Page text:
You can try to beat the boy into butchness, send him to a military school where they’ll do it for you, or confine him to his room every time he acts faggy. Or, you can do what the best straight parents ultimately do: accept the fact that you have a lovely poofter for a son, and be grateful for his creativity, sensitivity, and sense of style.
Don’t worry what “outsiders” think; the ones prone to judging you will do so regardless of what you do or how Jeff acts. And the loving ones will remain that way whether or not your son is a sissy.
Buy Jeff a tea set for his birthday. And throw in few pretty scarves, just to show him how much you love him.
Dear Ms. Behavior:
For the past three years I’ve been in my first lesbian relationship. I enjoy her, but she wants to make love more than I do and she feels that I do not want her like she wants me. I love this woman! But now I worry that maybe I am undersexed or inhibited. Everything else between us is good.
In a previous relationship with a man, I also didn’t feel passionate, but I stayed with him because I loved him.
I do want her, but not with the frequency or passion she needs and wants. When we have sex (about once a week) it is intense and exciting. Some negative factors influence our lives together, which affect me. But should those other problems reduce my passion? It doesn’t take hers away. If I really loved her, would I want to make love more to her?
First you say “I love this woman!” Then you wonder if deeper love would make you feel more passionate, even though your tepid response is not specific to this relationship. Does the obstacle to your passion feel
physical? Emotional? You say that “negative factors” influence your lives together. This could mean that your mother lives with you, you’re broke, the cat pees on the bed, or you have a chronic yeast infection.
You seem to have trouble identifying your feelings, or at least being honest about them. Therapy may help, but you should also rule out a physical problem. If you do nothing, you may lose your relationship, in which case Ms. Behavior would bet that lukewarm sex follows you like a bad dream to the next one. Or, to be less dramatic about it, you may find that you just have a low libido.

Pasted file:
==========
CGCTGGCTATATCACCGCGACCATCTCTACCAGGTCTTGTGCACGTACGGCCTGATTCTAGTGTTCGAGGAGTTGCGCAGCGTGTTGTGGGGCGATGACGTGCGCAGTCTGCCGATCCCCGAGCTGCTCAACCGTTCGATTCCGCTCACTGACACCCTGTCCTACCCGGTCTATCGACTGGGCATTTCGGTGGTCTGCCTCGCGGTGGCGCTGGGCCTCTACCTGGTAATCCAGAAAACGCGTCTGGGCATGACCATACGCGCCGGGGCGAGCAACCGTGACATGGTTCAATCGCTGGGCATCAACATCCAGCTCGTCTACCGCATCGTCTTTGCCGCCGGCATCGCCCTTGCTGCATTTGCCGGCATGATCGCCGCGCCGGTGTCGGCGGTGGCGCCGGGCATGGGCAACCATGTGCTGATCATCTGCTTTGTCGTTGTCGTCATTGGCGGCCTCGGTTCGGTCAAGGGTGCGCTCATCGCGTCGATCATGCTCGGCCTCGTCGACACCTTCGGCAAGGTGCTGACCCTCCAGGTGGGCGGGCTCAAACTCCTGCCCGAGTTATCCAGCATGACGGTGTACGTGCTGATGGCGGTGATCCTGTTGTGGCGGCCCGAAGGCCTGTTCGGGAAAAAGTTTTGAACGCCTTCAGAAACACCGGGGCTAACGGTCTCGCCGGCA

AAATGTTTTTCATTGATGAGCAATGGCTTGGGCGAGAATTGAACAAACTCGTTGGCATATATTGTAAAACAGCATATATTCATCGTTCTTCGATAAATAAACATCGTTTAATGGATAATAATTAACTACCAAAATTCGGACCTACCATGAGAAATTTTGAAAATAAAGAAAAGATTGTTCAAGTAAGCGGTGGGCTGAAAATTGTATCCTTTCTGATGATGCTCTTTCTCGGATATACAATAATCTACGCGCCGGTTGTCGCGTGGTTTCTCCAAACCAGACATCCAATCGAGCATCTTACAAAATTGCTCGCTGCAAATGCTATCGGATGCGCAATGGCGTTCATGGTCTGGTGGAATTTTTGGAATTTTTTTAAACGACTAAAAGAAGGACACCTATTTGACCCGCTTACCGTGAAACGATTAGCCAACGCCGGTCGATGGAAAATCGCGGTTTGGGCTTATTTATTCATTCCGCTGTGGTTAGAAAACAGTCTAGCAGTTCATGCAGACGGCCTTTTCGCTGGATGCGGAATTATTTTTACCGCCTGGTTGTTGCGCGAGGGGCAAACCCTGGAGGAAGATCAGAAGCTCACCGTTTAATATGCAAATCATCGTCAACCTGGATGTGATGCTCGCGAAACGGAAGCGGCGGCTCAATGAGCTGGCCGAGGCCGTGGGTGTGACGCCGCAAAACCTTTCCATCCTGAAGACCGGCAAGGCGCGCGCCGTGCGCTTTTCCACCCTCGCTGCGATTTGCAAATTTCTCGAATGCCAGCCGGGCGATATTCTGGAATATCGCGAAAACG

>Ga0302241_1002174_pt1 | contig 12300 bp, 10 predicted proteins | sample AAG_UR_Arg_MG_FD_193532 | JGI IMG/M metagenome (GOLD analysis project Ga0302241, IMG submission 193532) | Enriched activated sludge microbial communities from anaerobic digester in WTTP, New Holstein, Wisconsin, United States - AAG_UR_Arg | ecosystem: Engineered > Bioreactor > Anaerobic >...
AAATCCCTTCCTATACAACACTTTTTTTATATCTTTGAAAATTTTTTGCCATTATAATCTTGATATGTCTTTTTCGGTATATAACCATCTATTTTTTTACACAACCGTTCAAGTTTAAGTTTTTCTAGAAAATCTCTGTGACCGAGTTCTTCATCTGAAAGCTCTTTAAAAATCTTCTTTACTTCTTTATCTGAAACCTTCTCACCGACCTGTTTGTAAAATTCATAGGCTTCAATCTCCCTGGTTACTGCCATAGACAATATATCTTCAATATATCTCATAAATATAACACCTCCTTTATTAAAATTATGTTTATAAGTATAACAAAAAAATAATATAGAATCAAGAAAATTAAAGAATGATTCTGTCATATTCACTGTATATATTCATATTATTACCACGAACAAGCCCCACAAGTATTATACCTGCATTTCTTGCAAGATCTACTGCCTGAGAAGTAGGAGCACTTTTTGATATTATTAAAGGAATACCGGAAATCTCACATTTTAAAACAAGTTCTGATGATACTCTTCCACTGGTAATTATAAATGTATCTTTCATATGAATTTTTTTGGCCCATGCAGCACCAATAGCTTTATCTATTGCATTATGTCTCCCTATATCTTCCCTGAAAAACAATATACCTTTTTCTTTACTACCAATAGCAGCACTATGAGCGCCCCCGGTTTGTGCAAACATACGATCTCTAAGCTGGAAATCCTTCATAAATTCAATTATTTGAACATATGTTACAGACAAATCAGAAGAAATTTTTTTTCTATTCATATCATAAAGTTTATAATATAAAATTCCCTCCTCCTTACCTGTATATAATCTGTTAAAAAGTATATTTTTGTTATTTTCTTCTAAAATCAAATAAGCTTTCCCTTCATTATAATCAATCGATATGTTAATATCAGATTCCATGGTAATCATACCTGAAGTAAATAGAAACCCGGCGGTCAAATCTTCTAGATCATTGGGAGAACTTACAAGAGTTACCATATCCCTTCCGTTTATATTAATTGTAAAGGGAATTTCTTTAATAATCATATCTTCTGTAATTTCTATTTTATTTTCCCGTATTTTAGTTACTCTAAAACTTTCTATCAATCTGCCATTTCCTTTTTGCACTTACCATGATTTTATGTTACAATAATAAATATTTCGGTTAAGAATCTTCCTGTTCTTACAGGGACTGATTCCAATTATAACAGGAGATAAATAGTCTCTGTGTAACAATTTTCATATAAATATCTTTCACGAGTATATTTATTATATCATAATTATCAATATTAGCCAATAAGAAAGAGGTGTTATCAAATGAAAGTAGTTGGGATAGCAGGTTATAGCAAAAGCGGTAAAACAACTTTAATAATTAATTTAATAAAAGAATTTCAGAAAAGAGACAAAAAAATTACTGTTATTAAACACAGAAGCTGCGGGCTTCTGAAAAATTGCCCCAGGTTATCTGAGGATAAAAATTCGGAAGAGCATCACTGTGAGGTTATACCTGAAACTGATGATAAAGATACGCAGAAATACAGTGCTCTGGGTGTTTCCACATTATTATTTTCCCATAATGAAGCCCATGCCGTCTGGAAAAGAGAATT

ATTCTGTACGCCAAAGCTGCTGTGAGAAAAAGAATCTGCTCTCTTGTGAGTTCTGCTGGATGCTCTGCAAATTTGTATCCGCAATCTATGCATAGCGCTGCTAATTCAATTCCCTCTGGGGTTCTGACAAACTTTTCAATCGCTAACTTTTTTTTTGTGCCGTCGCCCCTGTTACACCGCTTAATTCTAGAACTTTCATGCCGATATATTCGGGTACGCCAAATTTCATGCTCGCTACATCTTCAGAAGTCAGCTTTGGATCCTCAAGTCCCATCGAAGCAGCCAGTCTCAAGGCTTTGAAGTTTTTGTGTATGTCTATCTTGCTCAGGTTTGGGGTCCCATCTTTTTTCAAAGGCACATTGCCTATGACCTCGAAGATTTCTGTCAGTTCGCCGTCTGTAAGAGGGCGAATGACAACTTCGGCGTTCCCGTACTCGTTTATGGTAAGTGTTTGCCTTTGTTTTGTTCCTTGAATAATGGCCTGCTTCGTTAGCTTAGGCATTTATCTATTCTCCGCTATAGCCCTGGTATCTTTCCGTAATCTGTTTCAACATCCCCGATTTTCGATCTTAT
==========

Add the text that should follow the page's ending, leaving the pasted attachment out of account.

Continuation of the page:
But if you are indeed capable of erotic ecstasy, then mediocre sex is a big drag. Ms. Behavior would suggest that you try everything — psychotherapy, an exorcism, prayer, pelvic exercises. This is not just to please your girlfriend, but so that you can see how magnificent unbridled passion will feel to you. Even if it’s just for a moment or two.
“What the hell are they doing?” my girlfriend asked, taking a long sip of her strong drink and squinting at the TV.
“I think they’re having sex,” I said. We were watching the latest episode of The Real L Word, a completely unnecessary reality epilog to the equally unnecessary fictional series that ended a couple years ago. I refuse to watch this program without getting drunk. We tried watching it sober once, and turned it off after 10 minutes out of sheer boredom.
For some inane reason, the women involved in this bizarre exercise have agreed to allow the show producers to install night vision cameras in their sad bedrooms, allowing us to watch loads of sloppy, drunken sex. In this episode, two of the women were lying end to end with their legs wrapped around each other. This allowed them to bump hoo-haas together while scissoring their legs. It looked incredibly uncomfortable. Read the rest of this entry »
Two leather/GLBT activists leave us
It has been sobering and sorrowful to learn recently of the passing of two significant GLBT and leather activists—George Wong of Los Angeles on June 6, 2011, and Roger “R.J.” Chaffin of Chicago on June 17, 2011.
Both made significant contributions, at both local and national levels, to the GLBT and leather communities. You might not know their names but, if you’re reading this column, their accomplishments have touched your life.
Wong was Public Relations Officer for Avatar Club Los Angeles since he joined the club in 1995. He presented educational seminars, judged or worked behind the scenes at many local and national leather contests, and produced events including the Mr. Los Angeles Leather Contest in 2007 and 2008. He also was one of the producers for Leather Leadership Conference VI in Los Angeles in 2002 and, on a personal note, his advice, mentorship and encouragement was a huge help in putting together Leather Leadership Conference XI in Minneapolis in 2007.
Chaffin was one of Chicago’s most prominent gay businessmen and activists for over 30 years. He started and ran several retail businesses including R.J.’s Video, Gay Mart and Ragin’ Rae Jean’s. He held several positions with Chicago’s Gay Life newspaper. He produced many leather and non-leather fundraising events for AIDS-related and other charities. For 18 years he directed the International Mr. Leather Weekend’s Leather Marketplace, building it into the world’s largest vendor fair of its kind. Among many notable awards and honors, he was inducted into Chicago’s Gay and Lesbian Hall of Fame in 1997.
Both men have created huge and inspiring legacies. They leave very big boots to fill. And they leave many, including your humble columnist, who miss them tremendously.